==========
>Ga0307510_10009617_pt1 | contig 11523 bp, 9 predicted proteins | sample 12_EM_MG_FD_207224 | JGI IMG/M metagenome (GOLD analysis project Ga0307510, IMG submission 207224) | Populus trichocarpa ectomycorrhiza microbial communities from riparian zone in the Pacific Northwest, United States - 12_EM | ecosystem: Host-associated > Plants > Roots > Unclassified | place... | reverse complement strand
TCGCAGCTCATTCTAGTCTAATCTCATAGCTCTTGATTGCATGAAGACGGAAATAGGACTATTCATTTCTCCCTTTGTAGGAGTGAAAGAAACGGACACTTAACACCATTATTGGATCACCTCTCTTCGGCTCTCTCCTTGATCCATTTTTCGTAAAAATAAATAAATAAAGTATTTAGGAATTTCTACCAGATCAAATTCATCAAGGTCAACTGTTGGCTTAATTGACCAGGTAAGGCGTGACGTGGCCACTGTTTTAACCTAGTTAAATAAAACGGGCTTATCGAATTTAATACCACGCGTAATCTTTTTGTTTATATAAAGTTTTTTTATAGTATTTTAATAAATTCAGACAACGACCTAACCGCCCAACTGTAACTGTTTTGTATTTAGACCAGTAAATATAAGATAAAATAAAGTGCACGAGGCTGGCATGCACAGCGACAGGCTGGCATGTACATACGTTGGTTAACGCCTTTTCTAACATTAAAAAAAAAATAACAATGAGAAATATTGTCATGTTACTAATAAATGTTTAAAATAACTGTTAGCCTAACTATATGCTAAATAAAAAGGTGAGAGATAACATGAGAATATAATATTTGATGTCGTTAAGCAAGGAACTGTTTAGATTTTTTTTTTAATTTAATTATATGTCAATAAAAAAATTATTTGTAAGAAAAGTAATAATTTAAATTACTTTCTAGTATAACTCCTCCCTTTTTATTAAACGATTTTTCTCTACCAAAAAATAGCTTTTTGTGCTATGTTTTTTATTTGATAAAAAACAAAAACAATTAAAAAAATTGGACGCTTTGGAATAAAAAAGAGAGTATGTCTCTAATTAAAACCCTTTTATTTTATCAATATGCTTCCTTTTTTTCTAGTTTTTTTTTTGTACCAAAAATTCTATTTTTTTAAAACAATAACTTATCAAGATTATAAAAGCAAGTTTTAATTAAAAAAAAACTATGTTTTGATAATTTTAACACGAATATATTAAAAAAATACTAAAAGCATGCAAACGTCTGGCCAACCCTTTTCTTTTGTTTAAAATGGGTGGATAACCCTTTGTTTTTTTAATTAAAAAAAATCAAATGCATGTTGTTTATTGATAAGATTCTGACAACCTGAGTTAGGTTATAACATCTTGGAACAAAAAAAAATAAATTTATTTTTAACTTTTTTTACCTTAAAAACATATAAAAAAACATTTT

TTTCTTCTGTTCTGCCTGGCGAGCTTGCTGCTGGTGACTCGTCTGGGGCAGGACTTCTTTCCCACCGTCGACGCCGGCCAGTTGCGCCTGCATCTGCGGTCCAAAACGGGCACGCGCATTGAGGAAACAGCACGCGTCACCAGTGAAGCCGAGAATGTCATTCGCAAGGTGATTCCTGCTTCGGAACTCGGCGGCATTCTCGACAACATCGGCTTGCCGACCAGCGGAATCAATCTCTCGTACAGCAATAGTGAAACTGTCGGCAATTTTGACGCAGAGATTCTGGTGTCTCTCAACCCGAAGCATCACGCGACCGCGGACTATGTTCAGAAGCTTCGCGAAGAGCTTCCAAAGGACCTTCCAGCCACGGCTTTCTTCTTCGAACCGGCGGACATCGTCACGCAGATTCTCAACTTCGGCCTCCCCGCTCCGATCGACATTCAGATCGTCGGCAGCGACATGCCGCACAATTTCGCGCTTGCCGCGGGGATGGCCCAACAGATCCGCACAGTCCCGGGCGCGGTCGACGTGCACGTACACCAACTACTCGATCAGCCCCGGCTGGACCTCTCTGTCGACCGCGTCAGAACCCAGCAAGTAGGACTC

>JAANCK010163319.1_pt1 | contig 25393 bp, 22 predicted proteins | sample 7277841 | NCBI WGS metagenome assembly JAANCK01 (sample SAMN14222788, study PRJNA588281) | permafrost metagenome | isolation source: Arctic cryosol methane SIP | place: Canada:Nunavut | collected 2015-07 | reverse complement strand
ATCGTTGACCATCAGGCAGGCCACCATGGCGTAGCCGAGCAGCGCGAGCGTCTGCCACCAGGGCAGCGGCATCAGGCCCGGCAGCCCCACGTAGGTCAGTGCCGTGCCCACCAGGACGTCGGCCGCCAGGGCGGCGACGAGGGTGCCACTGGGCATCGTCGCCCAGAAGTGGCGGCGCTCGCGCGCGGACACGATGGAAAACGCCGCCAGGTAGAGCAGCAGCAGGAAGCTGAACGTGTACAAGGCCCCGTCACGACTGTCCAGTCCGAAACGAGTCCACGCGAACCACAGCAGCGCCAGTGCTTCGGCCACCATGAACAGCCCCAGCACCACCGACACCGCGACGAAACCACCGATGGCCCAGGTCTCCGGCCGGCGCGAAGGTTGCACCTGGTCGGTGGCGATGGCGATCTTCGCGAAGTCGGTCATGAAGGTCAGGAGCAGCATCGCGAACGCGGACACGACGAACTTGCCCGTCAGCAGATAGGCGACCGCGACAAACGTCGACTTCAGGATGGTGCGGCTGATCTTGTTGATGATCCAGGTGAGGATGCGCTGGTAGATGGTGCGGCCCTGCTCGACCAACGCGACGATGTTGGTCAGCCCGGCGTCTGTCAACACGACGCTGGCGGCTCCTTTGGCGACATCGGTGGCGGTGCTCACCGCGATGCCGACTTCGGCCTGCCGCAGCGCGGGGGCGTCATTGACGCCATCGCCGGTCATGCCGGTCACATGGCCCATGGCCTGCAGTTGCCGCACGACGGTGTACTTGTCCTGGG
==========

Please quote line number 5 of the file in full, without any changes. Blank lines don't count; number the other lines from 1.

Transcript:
ATCGTTGACCATCAGGCAGGCCACCATGGCGTAGCCGAGCAGCGCGAGCGTCTGCCACCAGGGCAGCGGCATCAGGCCCGGCAGCCCCACGTAGGTCAGTGCCGTGCCCACCAGGACGTCGGCCGCCAGGGCGGCGACGAGGGTGCCACTGGGCATCGTCGCCCAGAAGTGGCGGCGCTCGCGCGCGGACACGATGGAAAACGCCGCCAGGTAGAGCAGCAGCAGGAAGCTGAACGTGTACAAGGCCCCGTCACGACTGTCCAGTCCGAAACGAGTCCACGCGAACCACAGCAGCGCCAGTGCTTCGGCCACCATGAACAGCCCCAGCACCACCGACACCGCGACGAAACCACCGATGGCCCAGGTCTCCGGCCGGCGCGAAGGTTGCACCTGGTCGGTGGCGATGGCGATCTTCGCGAAGTCGGTCATGAAGGTCAGGAGCAGCATCGCGAACGCGGACACGACGAACTTGCCCGTCAGCAGATAGGCGACCGCGACAAACGTCGACTTCAGGATGGTGCGGCTGATCTTGTTGATGATCCAGGTGAGGATGCGCTGGTAGATGGTGCGGCCCTGCTCGACCAACGCGACGATGTTGGTCAGCCCGGCGTCTGTCAACACGACGCTGGCGGCTCCTTTGGCGACATCGGTGGCGGTGCTCACCGCGATGCCGACTTCGGCCTGCCGCAGCGCGGGGGCGTCATTGACGCCATCGCCGGTCATGCCGGTCACATGGCCCATGGCCTGCAGTTGCCGCACGACGGTGTACTTGTCCTGGG